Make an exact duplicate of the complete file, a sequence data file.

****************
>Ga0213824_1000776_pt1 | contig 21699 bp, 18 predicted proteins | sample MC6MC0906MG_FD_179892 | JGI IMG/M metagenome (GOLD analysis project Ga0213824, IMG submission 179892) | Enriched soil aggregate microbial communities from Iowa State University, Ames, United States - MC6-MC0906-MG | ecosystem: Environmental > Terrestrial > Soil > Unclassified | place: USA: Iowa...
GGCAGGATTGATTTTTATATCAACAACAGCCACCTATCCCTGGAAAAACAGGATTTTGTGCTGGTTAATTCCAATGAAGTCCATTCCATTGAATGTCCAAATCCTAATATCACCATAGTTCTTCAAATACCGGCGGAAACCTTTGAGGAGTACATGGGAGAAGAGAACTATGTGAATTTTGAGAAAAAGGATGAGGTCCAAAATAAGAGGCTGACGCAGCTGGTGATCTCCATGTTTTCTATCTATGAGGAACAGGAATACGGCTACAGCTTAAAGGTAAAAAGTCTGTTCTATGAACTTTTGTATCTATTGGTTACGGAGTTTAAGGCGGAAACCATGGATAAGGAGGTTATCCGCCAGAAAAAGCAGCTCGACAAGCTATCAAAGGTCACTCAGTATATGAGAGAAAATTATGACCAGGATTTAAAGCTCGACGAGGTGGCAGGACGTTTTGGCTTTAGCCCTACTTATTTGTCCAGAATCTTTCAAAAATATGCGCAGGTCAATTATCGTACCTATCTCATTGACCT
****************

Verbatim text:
>Ga0213824_1000776_pt1 | contig 21699 bp, 18 predicted proteins | sample MC6MC0906MG_FD_179892 | JGI IMG/M metagenome (GOLD analysis project Ga0213824, IMG submission 179892) | Enriched soil aggregate microbial communities from Iowa State University, Ames, United States - MC6-MC0906-MG | ecosystem: Environmental > Terrestrial > Soil > Unclassified | place: USA: Iowa...
GGCAGGATTGATTTTTATATCAACAACAGCCACCTATCCCTGGAAAAACAGGATTTTGTGCTGGTTAATTCCAATGAAGTCCATTCCATTGAATGTCCAAATCCTAATATCACCATAGTTCTTCAAATACCGGCGGAAACCTTTGAGGAGTACATGGGAGAAGAGAACTATGTGAATTTTGAGAAAAAGGATGAGGTCCAAAATAAGAGGCTGACGCAGCTGGTGATCTCCATGTTTTCTATCTATGAGGAACAGGAATACGGCTACAGCTTAAAGGTAAAAAGTCTGTTCTATGAACTTTTGTATCTATTGGTTACGGAGTTTAAGGCGGAAACCATGGATAAGGAGGTTATCCGCCAGAAAAAGCAGCTCGACAAGCTATCAAAGGTCACTCAGTATATGAGAGAAAATTATGACCAGGATTTAAAGCTCGACGAGGTGGCAGGACGTTTTGGCTTTAGCCCTACTTATTTGTCCAGAATCTTTCAAAAATATGCGCAGGTCAATTATCGTACCTATCTCATTGACCT